Treat Hillary like Gen. Petraeus was
In response to “With Clinton, a test for the attorney general” (July 26 Editorial):
Congratulations to the Observer for this editorial advocating a full investigation of Hillary Clinton’s email practices, some of which involved potentially classified State Department material.
How in the world can the government ignore her email practices under these circumstances given the intensive level of FBI scrutiny brought to bear on Gen. David Petraeus?
The credibility of the Justice Department is at stake. And prosecution aside, voters are watching closely to see if Ms. Clinton is someone the people can really trust.
Curtis Elliott, Charlotte
Race of Kerrick jurors doesn’t matter
In response to “Kerrick jury won’t mirror county diversity” (July 28):
According to the laws of the land, the jury should be a panel of the accused’s peers, not reflect the victim’s race.
Also, Officer Wes Kerrick is innocent until proven guilty – or did you forget that part too?
Shirley P. Baucom, Monroe
Kerrick jury should have more blacks
The makeup of the Kerrick jury just about guarantees his acquittal. Two black women and one black man. How could the prosecution allow this racial makeup?
Rudy Abrams, Charlotte
More guns a solution to crime? Ridiculous.
In response to “In America, more guns means less crime” (July 28 Opinion):
I can imagine that same headline in 2025, years after a crazy future Congress has mandated every citizen must own a gun.
But one will not be enough, as the criminals will have more.
Adding fuel to the fire never extinguishes the fire. Putting snipers on rooftops would also stop crime. But that is a little ridiculous, isn’t it?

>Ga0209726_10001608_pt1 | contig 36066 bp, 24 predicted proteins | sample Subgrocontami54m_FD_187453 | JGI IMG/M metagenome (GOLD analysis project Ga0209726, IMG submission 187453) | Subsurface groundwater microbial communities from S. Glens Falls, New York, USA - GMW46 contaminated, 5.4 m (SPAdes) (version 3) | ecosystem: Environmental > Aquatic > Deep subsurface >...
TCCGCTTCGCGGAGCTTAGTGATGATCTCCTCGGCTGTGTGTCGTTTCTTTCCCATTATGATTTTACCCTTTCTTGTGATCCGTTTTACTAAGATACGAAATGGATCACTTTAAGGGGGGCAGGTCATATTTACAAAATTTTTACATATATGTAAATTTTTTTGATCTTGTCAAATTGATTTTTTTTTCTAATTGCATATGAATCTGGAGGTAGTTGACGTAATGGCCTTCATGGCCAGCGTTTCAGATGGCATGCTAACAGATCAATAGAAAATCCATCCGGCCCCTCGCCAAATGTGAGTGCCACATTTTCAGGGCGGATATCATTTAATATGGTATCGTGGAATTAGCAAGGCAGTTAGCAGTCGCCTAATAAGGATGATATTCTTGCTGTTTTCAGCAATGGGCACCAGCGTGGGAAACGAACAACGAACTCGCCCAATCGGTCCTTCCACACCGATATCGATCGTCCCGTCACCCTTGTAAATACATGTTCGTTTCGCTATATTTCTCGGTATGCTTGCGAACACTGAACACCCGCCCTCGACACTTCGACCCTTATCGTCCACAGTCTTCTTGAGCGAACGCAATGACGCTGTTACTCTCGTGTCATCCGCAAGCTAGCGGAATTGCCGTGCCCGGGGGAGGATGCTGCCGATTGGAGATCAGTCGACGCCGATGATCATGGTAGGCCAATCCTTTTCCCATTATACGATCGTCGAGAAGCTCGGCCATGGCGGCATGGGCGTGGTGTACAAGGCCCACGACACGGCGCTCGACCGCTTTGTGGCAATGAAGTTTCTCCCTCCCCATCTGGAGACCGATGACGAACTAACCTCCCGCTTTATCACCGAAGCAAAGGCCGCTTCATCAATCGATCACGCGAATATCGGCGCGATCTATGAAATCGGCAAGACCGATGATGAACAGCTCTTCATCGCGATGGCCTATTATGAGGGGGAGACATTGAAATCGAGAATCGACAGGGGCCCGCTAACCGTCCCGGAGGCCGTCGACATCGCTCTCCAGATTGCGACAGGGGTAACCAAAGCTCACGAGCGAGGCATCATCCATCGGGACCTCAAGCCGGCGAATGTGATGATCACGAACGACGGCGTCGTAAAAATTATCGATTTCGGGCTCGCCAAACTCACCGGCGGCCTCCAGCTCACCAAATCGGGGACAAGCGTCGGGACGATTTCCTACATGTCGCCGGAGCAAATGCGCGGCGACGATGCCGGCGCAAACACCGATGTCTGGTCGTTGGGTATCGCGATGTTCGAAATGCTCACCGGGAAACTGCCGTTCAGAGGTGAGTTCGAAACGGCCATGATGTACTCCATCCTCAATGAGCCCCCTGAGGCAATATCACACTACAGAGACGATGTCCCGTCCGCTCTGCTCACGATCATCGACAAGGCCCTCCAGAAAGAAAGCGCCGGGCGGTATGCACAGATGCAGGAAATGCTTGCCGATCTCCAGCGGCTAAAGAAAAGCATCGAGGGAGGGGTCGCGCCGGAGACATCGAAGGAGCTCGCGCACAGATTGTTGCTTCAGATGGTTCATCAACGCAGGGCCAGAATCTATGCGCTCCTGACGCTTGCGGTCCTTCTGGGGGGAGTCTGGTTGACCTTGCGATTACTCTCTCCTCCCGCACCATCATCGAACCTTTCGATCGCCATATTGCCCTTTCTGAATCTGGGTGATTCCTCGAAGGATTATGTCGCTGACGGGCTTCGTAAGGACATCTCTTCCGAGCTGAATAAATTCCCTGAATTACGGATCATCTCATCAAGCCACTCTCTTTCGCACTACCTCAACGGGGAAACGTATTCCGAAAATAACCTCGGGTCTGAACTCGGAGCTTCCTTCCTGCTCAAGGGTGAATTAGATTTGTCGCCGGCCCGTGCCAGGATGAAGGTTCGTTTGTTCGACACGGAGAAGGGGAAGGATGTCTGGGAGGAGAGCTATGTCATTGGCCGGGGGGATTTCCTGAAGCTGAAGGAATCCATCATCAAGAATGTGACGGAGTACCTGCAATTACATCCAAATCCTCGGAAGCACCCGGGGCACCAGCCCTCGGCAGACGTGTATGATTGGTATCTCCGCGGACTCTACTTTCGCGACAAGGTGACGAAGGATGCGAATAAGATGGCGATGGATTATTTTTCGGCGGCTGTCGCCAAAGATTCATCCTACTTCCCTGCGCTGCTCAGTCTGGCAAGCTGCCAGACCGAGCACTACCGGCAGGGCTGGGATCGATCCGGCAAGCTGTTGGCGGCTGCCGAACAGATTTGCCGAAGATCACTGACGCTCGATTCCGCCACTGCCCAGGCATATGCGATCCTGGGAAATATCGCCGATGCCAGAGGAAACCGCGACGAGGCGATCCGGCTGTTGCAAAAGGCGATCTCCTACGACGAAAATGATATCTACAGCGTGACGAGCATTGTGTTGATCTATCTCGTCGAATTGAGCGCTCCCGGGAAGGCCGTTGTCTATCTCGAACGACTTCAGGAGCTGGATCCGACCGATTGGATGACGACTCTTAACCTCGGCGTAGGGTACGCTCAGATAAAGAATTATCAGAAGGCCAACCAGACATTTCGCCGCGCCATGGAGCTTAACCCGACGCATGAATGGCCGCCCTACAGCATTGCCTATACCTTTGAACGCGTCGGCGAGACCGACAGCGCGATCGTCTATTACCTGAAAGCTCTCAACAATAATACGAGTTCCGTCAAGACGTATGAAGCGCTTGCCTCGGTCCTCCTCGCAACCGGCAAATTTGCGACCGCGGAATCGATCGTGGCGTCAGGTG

So is using more guns as an argument as a solution to crime.
Robin Drechsel, Charlotte
McCrory could learn from S.C. Gov. Haley
In response to “Fellow Republicans toughen on McCrory” (July 27):
Sen. Harry Brown’s comment was true. Our governor still acts like a mayor.
Whether he is at the I-485 completion ceremony or getting his photo taken with Stevie Nicks at a Fleetwod Mac concert, he needs to do his job and stop the glad-handing.
Perhaps we could send him down to South Carolina and have Gov. Nikki Haley do some cross-training. She certainly gets things done.
Wesley Fritsche, Charlotte
Delay on climate change has high cost
In response to “Faison aims to change world” (July 27):
I applaud Jay Faison for committing part of his personal fortune to convince Republicans to finally act on climate change.
But what does is say about our system when it takes money, not scientific facts, to get our politicians to act?
No issue we face today – not Iran, Russia or ISIS – is as threatening to the human race as climate change. And we’ve wasted precious decades in dealing with it because so many people have been making so much money off the old, toxic, fossil fuel technologies.
I’m grateful for Faison’s commitment, but the U.S. will continue to be hamstrung as long as big money controls our politicians.
Bob Thomason, Charlotte
Yes, it’s time we all talked about race
In response to “‘We Need To Talk’ Helping Charlotte talk about race” (July 26):
I read the article about Danny Trapp and his plan to get Charlotte – and all of us – talking about race, with joy. What a wonderful concept!
“Let us go across to the other side” and listen, talk and understand. And, as Danielle Hilton pointed out, “If you feel uncomfortable, then you are on your way.”
I’m reminded of a quote by Maya Angelou: “We are more alike, my friends, than we are unalike.”
Peggy Reinhardt, Statesville
I’m fed up with unthinking drivers
I am so frustrated and irritated with unthinking people who feel they can park “just for a few minutes” in handicap spaces.
I require the use of that space.
When you park there to run into Starbucks or the dry cleaners I have to drive around searching for another spot.
And, I may have to park a distance away and walk to my destination.
To those who park illegally in handicap spaces: If you want my space, you may also have my handicap!
Sandra Broske, Charlotte